• Navigate to the "Backup/Restore" or "Nandroid" menu (or similar).
    • Select "Backup" and (if needed) select which partitions you would like to back up. Some recoveries will also give you the option to compress the backup.
    • Select "Perform backup" (or similar) and wait for the process to finish.

Once the backup has been performed you should be able to use it to recover from many "soft" bricks. However, the two situations you would not be able to recover from with a backup alone would be:

  • Your bootloader is invalid/corrupted/etc
  • Your recovery partition is invalid/corrupted/etc

In both of thse scenarios, you would first need to fix the offending partition (bootloader or recovery) before being able to restore the backup. Basically, anything that prevents you from accessing your recovery partition will also prevent you from using your recovery to restore your backup. Such situations are, I would say, fairly rare. You can use a backup to recover a bad /boot or /system partition, so flashing a kernel or ROM should have an extremely small likelihood of permanently bricking your device (unless it modifies your recovery or bootloader, as noted above).

You may be able to flash an uncompressed backup from fastboot but this would depend on what recovery you are using and how it performs its backups. As I recall, ClockworkMod simply uses dd to create the image and they actually will flash correctly on some devices. However, I would strongly advise researching this before trying as a bad fastboot write could soft brick you as well. Of course, as long as you don't try to overwite your bootloader you won't lose access to fastboot, so in some ways this could be a "nothing ventured, nothing gained" situation.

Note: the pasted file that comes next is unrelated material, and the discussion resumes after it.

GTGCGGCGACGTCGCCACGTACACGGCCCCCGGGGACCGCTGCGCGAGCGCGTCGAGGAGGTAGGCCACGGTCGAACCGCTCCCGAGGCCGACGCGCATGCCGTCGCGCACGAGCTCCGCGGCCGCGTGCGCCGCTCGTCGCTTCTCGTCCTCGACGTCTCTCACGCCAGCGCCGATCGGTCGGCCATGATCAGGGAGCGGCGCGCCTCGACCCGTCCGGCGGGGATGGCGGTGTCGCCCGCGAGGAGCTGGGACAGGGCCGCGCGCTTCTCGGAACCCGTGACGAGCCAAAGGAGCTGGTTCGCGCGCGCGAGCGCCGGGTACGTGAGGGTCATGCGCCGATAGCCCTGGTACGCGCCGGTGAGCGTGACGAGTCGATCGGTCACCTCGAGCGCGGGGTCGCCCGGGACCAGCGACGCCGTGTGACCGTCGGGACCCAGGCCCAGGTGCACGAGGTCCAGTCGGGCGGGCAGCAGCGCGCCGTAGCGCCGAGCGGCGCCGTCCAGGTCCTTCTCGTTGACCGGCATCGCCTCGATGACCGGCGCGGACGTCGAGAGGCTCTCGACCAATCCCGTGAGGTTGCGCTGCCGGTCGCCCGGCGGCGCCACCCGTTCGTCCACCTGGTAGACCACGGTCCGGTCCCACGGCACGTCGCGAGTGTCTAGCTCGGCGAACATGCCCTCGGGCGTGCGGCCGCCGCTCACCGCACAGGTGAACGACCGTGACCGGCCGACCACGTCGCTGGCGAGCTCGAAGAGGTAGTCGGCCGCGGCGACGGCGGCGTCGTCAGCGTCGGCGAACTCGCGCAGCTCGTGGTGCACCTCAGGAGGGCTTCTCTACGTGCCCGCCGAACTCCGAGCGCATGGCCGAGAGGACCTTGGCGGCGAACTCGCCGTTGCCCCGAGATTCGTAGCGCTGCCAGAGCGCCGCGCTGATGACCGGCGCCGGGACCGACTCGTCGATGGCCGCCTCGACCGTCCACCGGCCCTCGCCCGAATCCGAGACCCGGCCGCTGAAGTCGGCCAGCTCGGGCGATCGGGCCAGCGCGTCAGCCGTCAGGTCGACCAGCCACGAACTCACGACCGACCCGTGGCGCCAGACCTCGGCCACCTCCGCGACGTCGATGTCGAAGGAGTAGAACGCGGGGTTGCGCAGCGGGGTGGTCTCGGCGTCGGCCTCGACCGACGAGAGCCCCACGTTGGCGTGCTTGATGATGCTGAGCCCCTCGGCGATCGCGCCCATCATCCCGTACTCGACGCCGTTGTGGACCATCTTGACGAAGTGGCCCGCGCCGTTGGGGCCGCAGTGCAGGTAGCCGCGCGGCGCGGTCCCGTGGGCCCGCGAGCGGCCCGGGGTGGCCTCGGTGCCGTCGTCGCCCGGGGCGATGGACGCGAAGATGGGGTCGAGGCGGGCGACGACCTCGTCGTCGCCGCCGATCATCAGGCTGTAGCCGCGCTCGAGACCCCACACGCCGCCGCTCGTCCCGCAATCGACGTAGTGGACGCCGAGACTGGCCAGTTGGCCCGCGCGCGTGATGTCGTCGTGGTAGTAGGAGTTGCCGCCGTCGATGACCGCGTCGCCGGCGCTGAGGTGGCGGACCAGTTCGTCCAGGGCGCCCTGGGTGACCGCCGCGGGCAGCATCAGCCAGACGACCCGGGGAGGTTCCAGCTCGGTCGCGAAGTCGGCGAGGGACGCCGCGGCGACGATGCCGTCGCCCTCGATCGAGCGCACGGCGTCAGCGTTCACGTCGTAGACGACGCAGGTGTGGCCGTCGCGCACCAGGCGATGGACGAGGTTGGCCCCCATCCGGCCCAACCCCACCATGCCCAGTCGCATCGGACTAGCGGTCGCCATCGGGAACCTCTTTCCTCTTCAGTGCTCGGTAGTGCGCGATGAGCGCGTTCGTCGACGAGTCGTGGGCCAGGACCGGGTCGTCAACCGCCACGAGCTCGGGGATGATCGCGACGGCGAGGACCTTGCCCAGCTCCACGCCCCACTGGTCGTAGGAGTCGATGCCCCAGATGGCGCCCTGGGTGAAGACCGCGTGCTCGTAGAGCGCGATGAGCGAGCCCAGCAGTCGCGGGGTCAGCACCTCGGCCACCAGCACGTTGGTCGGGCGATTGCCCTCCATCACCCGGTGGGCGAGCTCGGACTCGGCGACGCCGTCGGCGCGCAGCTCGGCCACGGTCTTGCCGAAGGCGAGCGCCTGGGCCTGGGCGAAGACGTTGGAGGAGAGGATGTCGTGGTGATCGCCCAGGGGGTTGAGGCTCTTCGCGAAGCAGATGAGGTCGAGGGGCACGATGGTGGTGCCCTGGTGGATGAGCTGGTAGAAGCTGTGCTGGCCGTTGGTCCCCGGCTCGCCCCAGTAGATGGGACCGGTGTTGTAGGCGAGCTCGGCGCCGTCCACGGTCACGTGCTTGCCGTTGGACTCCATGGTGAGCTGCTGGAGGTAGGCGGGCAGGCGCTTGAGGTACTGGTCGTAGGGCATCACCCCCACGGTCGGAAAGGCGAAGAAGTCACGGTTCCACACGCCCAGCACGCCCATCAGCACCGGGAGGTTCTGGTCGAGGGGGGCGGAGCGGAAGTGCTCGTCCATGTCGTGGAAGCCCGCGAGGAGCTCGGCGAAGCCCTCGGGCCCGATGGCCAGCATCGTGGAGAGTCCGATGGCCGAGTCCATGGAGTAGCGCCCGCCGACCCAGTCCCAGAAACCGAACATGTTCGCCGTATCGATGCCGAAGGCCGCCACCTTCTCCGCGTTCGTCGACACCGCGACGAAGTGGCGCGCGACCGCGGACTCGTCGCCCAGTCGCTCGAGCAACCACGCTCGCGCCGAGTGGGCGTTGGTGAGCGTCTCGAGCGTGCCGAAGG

To actually restore a backup you can:

  • In ROM Manager select "Manage and Restore Backups", then select the backup you wish to restore from.
  • If not using ROM Manager or not using ClockworkMod:

    • Reboot into recovery
    • Select "Backup/Restore" or "Nandroid" (or similar)
    • Select "Restore"
    • Pick the backup you would like to restore from (if more than one)
    • Select the partitions you would like to restore (if givent the option)
    • Select "Restore" and wait for the process to finish

Nandroid backups are, by default, stored on your external storage device in pretty much every situation. Some exceptions may be devices with no separate external storage (e.g. devices like the Galaxy Nexus) where the /sdcard directory is actually on the physical internal storage. In any case, though, it will save to your /sdcard directory, which is readable from a PC as USB mass storage or adb. You can copy a nandroid backup off of your phone and onto a computer for safe-keeping, then copy it back over later if you need to restore.

To do this you can simply plug in your device and look for a path like /sdcard/nandroid (or /sdcard/TWRP for TeamWin recovery, possibly elsewhere for others). Then you can copy the contents of the folder over to your computer. Alternatively, you can pull it with adb by plugging in the device and issuing something akin to: